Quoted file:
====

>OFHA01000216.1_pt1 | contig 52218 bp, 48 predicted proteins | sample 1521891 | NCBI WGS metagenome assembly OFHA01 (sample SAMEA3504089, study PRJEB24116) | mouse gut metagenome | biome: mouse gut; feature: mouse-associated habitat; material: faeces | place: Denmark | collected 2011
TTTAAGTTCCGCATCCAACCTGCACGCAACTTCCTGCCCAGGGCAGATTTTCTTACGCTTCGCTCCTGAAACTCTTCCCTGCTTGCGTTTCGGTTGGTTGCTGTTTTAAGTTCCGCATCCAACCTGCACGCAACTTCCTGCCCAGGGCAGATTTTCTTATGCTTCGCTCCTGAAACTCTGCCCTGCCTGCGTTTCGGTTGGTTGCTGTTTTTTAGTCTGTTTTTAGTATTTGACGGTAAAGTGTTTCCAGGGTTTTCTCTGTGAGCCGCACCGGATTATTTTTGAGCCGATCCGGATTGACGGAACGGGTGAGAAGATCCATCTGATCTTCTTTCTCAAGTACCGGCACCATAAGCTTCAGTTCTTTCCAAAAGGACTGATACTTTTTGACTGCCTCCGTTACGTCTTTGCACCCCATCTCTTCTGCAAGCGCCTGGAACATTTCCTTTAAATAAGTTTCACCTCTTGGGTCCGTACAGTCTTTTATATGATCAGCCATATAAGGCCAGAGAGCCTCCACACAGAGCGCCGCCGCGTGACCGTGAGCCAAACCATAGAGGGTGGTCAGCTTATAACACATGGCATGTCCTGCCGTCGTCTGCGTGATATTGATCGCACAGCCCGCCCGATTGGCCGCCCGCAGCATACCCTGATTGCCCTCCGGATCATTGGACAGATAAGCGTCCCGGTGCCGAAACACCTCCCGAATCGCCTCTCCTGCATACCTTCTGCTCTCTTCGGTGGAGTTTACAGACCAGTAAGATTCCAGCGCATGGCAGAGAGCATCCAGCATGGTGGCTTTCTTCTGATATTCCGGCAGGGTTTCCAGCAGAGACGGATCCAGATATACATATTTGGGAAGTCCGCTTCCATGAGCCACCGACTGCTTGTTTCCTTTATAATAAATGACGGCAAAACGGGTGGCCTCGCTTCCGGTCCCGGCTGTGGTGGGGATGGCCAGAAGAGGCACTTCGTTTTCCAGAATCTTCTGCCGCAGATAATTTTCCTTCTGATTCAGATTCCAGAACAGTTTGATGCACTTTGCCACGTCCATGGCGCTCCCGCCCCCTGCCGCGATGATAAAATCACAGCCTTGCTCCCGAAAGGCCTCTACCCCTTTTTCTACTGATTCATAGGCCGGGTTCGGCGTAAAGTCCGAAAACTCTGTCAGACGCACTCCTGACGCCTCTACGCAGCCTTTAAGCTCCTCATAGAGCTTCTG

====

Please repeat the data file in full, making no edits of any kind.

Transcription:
>OFHA01000216.1_pt1 | contig 52218 bp, 48 predicted proteins | sample 1521891 | NCBI WGS metagenome assembly OFHA01 (sample SAMEA3504089, study PRJEB24116) | mouse gut metagenome | biome: mouse gut; feature: mouse-associated habitat; material: faeces | place: Denmark | collected 2011
TTTAAGTTCCGCATCCAACCTGCACGCAACTTCCTGCCCAGGGCAGATTTTCTTACGCTTCGCTCCTGAAACTCTTCCCTGCTTGCGTTTCGGTTGGTTGCTGTTTTAAGTTCCGCATCCAACCTGCACGCAACTTCCTGCCCAGGGCAGATTTTCTTATGCTTCGCTCCTGAAACTCTGCCCTGCCTGCGTTTCGGTTGGTTGCTGTTTTTTAGTCTGTTTTTAGTATTTGACGGTAAAGTGTTTCCAGGGTTTTCTCTGTGAGCCGCACCGGATTATTTTTGAGCCGATCCGGATTGACGGAACGGGTGAGAAGATCCATCTGATCTTCTTTCTCAAGTACCGGCACCATAAGCTTCAGTTCTTTCCAAAAGGACTGATACTTTTTGACTGCCTCCGTTACGTCTTTGCACCCCATCTCTTCTGCAAGCGCCTGGAACATTTCCTTTAAATAAGTTTCACCTCTTGGGTCCGTACAGTCTTTTATATGATCAGCCATATAAGGCCAGAGAGCCTCCACACAGAGCGCCGCCGCGTGACCGTGAGCCAAACCATAGAGGGTGGTCAGCTTATAACACATGGCATGTCCTGCCGTCGTCTGCGTGATATTGATCGCACAGCCCGCCCGATTGGCCGCCCGCAGCATACCCTGATTGCCCTCCGGATCATTGGACAGATAAGCGTCCCGGTGCCGAAACACCTCCCGAATCGCCTCTCCTGCATACCTTCTGCTCTCTTCGGTGGAGTTTACAGACCAGTAAGATTCCAGCGCATGGCAGAGAGCATCCAGCATGGTGGCTTTCTTCTGATATTCCGGCAGGGTTTCCAGCAGAGACGGATCCAGATATACATATTTGGGAAGTCCGCTTCCATGAGCCACCGACTGCTTGTTTCCTTTATAATAAATGACGGCAAAACGGGTGGCCTCGCTTCCGGTCCCGGCTGTGGTGGGGATGGCCAGAAGAGGCACTTCGTTTTCCAGAATCTTCTGCCGCAGATAATTTTCCTTCTGATTCAGATTCCAGAACAGTTTGATGCACTTTGCCACGTCCATGGCGCTCCCGCCCCCTGCCGCGATGATAAAATCACAGCCTTGCTCCCGAAAGGCCTCTACCCCTTTTTCTACTGATTCATAGGCCGGGTTCGGCGTAAAGTCCGAAAACTCTGTCAGACGCACTCCTGACGCCTCTACGCAGCCTTTAAGCTCCTCATAGAGCTTCTG